The View (1997– )

TV Series   |  TV-14   |    |  Talk-Show


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The View (1997) Poster

A panel of four real women discuss everyday issues, share their opinions and engage in colorful conversations for a variety of topics.

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2.8/10
5,688

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  • Marc Summers and Lindsay Lohan in The View (1997)
  • Jenny McCarthy and Sherri Shepherd in The View (1997)
  • Raven-Symoné in The View (1997)
  • Jenny McCarthy and Sherri Shepherd in The View (1997)
  • Madonna at an event for The View (1997)
  • Barbara Walters in The View (1997)

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5 August 2006 | DeanNYC
3
| The View, In Context
The View was first stated by news legend Barbara Walters as a program with a meaning: a discussion of various topics from five different women of differing ages and cultural backgrounds. It was to be a think tank for women to look at their lives and see how they fit with the world! With the program telecast live to most of the Eastern and Central time zones and a fresh concept, this seemed new and worthwhile.

The original cast featured newswoman Meredith Vieira, who had previously worked on "60 Minutes" and other news programs on CBS. She quickly became the de facto leader of the company, representing the 40somethings.

Star Jones made a name for herself during the O.J. Simpson trial. Her reporting was often insightful and worthwhile and was in her 30s when the program began.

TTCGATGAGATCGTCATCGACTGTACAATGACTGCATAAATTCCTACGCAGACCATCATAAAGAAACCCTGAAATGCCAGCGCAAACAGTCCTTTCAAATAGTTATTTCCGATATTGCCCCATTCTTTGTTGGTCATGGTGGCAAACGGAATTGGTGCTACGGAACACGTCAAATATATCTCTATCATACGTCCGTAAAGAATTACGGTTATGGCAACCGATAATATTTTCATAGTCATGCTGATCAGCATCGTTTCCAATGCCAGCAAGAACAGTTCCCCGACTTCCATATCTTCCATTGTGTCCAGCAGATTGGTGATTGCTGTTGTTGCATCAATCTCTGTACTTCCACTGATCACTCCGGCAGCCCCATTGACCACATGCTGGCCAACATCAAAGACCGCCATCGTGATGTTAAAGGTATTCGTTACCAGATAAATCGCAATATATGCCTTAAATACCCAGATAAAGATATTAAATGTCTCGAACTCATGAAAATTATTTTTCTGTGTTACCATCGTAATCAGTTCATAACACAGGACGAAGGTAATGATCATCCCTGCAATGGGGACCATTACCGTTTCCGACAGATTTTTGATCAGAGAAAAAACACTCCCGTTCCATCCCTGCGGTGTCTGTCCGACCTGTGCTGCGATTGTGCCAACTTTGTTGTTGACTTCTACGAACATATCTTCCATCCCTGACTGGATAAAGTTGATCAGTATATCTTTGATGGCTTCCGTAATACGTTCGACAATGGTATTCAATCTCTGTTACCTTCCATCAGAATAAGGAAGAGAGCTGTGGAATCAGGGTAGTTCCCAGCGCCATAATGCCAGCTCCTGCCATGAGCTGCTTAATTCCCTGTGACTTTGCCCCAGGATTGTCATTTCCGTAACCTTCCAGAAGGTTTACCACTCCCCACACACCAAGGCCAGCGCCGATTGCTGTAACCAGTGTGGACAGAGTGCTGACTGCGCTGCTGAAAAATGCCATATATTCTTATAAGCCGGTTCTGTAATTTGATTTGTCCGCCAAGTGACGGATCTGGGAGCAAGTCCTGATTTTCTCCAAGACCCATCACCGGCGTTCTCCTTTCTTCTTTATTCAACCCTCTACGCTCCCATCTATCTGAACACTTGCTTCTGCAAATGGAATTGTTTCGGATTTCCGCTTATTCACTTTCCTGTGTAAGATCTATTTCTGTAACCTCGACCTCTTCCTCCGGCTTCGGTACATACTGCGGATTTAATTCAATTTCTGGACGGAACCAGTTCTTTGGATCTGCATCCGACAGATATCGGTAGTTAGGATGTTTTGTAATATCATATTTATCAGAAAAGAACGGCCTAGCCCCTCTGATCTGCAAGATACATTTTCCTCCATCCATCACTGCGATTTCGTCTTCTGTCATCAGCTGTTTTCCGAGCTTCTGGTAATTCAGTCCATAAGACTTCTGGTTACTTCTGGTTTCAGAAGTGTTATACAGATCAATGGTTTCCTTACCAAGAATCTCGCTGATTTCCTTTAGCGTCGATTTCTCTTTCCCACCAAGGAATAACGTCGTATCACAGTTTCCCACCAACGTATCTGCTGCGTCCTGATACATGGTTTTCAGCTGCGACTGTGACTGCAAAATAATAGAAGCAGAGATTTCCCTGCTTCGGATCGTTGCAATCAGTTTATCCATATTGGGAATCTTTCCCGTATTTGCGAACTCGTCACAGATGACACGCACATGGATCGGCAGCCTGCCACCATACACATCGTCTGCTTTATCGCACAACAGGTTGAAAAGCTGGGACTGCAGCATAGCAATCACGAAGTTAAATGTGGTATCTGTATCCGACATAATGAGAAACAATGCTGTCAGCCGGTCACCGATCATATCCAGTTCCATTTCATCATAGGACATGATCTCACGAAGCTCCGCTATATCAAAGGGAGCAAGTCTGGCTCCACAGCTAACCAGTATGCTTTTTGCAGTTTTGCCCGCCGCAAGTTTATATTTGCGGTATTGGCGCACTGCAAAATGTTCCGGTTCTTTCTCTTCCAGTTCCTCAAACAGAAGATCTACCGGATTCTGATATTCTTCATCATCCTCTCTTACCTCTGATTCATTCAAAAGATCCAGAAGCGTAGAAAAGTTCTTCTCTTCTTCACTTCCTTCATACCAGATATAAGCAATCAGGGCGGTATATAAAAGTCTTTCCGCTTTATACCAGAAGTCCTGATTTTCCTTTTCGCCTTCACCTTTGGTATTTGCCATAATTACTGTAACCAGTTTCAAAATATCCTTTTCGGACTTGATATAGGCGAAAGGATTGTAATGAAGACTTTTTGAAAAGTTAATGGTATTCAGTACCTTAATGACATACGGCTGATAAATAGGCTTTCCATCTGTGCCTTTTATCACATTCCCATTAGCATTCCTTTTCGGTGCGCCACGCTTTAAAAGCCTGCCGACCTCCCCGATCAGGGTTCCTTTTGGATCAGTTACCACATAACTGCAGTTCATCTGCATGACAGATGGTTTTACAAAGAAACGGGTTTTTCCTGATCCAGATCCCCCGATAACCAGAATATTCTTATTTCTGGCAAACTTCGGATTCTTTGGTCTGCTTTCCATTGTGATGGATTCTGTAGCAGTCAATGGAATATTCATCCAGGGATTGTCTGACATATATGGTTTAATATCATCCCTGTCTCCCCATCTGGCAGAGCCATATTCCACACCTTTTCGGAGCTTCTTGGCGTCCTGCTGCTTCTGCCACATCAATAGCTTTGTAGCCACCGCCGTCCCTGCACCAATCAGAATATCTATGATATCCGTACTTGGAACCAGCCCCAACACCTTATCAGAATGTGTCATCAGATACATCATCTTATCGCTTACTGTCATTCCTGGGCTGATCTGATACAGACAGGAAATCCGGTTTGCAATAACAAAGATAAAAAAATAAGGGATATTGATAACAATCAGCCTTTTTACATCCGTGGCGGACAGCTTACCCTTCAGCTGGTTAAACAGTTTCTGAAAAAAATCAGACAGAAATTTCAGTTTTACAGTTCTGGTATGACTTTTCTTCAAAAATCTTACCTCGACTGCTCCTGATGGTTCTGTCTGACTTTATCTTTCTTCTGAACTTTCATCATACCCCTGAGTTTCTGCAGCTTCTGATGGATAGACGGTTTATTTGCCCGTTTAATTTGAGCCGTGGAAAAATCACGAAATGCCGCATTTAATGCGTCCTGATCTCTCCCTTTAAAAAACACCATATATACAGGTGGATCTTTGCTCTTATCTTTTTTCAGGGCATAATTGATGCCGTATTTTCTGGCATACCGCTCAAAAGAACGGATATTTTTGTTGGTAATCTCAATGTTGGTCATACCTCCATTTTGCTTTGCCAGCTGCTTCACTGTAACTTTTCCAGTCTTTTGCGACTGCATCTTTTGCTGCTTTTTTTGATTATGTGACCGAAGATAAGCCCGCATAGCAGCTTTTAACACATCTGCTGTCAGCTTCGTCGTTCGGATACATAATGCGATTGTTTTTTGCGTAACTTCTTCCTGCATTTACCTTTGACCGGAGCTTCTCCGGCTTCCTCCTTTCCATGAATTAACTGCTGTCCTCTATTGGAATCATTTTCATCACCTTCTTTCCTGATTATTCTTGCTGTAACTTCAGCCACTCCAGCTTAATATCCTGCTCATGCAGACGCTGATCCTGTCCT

Joy Behar was a stand up comic and a quick-witted, jovial sort that said exactly what she thought, especially when she expected it to get a laugh and she was in the 50+ set! Last, Debbie Matenopoulos, the 20something kid who had little to no experience in broadcasting, gave the more youthful and exuberant opinion of that generation.

Problem: Five women talking at once. Ringmaster Vieira kept things in line as best she could; patterns began to form. Debbie was often ridiculed as being a no-nothing, and did sometimes say and do things that displayed her naiveté.

The show was so eager to dump Debbie, she was removed before a replacement had been selected! The "ladies" then held a nationwide search. The winner: Lisa Ling, a former correspondent for Channel One, the cable news service for grade schools.

People either saw Lisa as intelligent and charming or dull and boring, but either way, The View lived up to its name, providing useful and informative discussion during her tenure. However, this job was a mere stepping stone for Lisa. She quit and moved on to National Geographic, where she could cover stories of global import, first hand.

With the "20" chair vacant again, the show held another set of auditions. This time, the winner came from the world of reality television. "Survivor" contestant Elisabeth Filarski, who married and became Elisabeth Hasselbeck, won the job this time. Elisabeth's overt political conservatism rubbed both Star and Joy the wrong way, causing some extra friction within the group.

Meanwhile, Star was having weight problems. There were frequent segments designed to help her and those in the audience in her position, get back to a healthy figure. However, after a brief hiatus, Star came back with a slimmer new body. It was widely rumored that she had "stomach stapling" surgery, though she never confirmed (nor denied) this.